Enhancing Self-Management: The Importance of Patient/Provider Interactions, Adaptive Work and Adaptive Leadership

Friday, 26 July 2013: 10:15 AM

Donald E. Bailey, PhD, RN
Ruth A. Anderson, RN, PhD
School of Nursing, Duke University, Durham, NC

Purpose: Treatment for chronic hepatitis C had changed dramatically because of a blood test for a genetic polymorphism near the interleukin 28B gene and two new protease inhibitors that enhance treatment response.  The polymorphism is a strong predictor of cure for patients with genotype 1 infection.  However, the protease inhibitors add complexity and worsen symptoms compared to prior treatments. This study explored how providers share the genetic information and examined how genetic information influence patents’ self-management (SM) of symptoms during treatment.  The adaptive leadership framework was used to describe patient-provider relationships by distinguishing between technical work (done by provider), adaptive work (done by the patient) and adaptive leadership and how these promoted or posed barriers to patients’ SM in the context of the genetic marker.

Methods: In a mixed-methods longitudinal case study (n=8), we interviewed patients and providers immediately after the index encounter, followed by patient telephone-interviews over 12-weeks (8 data collection points). We analyzed interviews using open coding and theme identification.  We collected quantitative scores on self-management, illness perception, symptoms, and viral load and these were analyzed with qualitative data to plot symptom trajectories in relation to SM and adaptive work.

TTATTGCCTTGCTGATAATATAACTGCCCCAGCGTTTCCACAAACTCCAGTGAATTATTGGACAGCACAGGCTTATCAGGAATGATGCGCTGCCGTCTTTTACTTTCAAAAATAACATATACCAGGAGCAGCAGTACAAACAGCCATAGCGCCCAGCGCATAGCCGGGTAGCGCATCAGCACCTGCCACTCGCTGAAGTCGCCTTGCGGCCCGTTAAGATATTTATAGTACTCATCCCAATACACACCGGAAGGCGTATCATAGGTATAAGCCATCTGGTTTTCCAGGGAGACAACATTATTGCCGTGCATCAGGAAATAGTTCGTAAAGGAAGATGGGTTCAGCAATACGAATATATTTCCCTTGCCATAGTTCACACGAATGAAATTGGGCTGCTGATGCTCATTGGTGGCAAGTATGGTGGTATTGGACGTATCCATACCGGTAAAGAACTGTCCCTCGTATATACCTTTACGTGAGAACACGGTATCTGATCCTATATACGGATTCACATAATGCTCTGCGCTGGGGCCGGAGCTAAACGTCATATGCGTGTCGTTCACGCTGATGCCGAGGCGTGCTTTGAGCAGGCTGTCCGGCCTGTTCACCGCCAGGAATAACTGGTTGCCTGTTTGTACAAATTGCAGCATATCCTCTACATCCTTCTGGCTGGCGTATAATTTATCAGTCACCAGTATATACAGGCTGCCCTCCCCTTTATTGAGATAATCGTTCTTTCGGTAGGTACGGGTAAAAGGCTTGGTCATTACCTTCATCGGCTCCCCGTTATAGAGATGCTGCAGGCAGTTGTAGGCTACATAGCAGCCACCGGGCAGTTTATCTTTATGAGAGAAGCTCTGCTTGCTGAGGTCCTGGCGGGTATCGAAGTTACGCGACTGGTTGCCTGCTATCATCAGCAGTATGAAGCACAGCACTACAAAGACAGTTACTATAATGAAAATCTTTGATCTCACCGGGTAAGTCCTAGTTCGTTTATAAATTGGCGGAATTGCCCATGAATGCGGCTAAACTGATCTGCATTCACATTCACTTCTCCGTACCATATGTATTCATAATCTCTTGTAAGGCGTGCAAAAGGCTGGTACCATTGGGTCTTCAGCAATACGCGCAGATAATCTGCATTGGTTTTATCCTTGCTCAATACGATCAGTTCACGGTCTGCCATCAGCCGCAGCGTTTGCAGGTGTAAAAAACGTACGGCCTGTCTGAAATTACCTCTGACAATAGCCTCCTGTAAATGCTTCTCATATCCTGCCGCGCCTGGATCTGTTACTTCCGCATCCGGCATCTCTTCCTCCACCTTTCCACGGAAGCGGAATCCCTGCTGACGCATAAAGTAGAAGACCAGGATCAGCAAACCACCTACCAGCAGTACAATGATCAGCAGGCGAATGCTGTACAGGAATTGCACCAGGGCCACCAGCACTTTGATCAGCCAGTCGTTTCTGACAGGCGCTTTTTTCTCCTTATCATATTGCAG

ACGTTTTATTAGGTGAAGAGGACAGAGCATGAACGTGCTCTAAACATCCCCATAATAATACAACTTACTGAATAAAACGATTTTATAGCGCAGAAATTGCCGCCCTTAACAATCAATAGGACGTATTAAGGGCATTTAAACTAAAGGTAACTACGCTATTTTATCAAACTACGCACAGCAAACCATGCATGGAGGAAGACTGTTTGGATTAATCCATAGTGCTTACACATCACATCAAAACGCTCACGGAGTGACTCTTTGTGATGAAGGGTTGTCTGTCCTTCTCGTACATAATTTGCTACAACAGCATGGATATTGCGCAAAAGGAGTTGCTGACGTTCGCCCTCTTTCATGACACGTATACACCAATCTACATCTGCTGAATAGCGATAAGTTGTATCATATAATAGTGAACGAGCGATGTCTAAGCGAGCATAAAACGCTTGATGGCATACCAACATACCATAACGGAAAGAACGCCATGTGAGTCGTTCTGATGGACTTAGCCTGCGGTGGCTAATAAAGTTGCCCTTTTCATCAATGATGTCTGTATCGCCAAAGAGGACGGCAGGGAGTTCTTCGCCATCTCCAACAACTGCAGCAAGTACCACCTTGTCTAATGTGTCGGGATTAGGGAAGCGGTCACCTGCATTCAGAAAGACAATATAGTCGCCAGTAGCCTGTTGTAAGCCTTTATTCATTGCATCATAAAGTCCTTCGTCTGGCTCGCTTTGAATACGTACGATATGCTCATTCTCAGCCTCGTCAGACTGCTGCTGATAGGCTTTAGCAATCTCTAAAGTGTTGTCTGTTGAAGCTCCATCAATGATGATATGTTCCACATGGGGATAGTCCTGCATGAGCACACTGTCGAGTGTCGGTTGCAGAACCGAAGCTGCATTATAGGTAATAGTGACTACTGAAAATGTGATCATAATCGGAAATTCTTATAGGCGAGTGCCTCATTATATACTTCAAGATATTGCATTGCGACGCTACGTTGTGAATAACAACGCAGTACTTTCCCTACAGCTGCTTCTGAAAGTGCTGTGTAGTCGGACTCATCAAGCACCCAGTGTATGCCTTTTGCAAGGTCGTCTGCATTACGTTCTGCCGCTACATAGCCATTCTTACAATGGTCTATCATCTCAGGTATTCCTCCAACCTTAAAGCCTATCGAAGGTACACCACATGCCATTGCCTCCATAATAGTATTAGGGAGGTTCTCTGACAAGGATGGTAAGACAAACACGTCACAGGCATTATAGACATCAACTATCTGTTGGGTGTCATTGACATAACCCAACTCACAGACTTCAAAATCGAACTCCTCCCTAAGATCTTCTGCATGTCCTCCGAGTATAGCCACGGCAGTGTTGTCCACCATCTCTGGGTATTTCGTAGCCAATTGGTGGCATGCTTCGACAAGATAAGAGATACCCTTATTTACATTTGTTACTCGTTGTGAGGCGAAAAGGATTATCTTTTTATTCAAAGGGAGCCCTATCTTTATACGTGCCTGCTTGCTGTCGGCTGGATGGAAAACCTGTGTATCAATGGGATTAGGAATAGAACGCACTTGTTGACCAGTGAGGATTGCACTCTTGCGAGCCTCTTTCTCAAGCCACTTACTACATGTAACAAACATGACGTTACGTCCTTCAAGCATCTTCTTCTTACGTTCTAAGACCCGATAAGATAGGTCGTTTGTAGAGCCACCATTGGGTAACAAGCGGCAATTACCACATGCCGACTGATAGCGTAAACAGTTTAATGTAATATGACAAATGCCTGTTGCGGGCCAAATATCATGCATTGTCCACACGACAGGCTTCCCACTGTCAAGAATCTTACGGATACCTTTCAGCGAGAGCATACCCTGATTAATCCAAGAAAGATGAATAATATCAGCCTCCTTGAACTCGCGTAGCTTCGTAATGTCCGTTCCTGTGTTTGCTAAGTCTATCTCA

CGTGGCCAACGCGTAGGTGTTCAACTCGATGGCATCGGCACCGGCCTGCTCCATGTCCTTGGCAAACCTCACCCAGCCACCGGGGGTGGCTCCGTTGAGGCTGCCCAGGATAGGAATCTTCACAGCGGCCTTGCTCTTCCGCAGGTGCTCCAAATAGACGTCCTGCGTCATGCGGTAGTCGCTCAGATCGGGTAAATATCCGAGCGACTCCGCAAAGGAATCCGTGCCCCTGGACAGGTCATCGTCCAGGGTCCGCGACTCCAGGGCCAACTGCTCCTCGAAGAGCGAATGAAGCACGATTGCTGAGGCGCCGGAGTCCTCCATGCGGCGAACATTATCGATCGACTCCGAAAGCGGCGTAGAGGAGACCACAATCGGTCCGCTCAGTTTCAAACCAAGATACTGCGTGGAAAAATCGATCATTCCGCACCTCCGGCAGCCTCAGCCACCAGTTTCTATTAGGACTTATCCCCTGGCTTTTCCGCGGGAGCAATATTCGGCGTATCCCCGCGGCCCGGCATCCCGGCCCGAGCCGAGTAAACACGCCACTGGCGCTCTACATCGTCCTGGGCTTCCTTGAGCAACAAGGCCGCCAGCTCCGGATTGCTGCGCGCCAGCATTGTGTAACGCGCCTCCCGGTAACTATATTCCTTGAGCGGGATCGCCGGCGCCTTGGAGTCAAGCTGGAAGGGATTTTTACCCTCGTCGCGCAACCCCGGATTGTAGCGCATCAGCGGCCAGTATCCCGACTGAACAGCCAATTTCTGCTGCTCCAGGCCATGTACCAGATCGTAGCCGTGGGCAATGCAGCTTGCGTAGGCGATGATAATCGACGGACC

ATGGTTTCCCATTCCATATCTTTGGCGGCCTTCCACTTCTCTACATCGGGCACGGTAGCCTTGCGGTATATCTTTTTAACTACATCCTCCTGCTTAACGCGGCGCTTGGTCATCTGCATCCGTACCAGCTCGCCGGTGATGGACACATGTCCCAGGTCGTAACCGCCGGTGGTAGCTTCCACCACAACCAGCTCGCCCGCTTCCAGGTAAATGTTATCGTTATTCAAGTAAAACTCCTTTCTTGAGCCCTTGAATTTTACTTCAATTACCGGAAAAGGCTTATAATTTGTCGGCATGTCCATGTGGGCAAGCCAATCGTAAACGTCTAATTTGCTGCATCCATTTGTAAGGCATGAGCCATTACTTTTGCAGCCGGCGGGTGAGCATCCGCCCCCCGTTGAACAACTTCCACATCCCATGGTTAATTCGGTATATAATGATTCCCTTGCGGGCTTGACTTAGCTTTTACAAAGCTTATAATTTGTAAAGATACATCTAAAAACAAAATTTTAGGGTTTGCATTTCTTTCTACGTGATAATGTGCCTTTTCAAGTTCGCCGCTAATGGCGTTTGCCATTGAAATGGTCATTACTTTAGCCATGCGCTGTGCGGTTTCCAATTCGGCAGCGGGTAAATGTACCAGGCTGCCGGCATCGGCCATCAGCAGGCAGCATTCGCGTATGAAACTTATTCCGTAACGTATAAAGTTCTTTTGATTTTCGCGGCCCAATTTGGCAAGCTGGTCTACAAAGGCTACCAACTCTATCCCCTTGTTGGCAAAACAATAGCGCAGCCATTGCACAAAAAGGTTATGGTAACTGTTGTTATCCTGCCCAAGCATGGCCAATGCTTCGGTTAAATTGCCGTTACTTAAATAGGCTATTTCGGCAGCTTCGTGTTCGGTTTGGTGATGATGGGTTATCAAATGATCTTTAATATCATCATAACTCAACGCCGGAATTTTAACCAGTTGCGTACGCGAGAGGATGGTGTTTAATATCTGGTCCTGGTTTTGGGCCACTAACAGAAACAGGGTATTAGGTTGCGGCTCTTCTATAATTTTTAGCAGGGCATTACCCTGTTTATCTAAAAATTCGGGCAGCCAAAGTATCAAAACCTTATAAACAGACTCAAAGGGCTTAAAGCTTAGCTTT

Results: Adaptive challenges (e.g., fatigue, adherence, side effects) were overwhelming. Severity of symptoms fluctuated with patients’ adaptive capacity for SM.  Providers’ adaptive leadership strategies were limited primarily to raising the patients’ awareness of expected symptom challenges of treatment.  Providers focused on relaying technical information about medication and adherence.  Missed opportunities for assisting patients with adaptive work to improve self-management were evident.  Providers placed little emphasis on expected treatment response predicted by genotype.

 Conclusion: The study provided knowledge for developing interventions for enhancing adaptive leadership behaviors of providers that facilitate adaptive capacity of patients. System changes may be needed because too much information is transferred in the index encounter.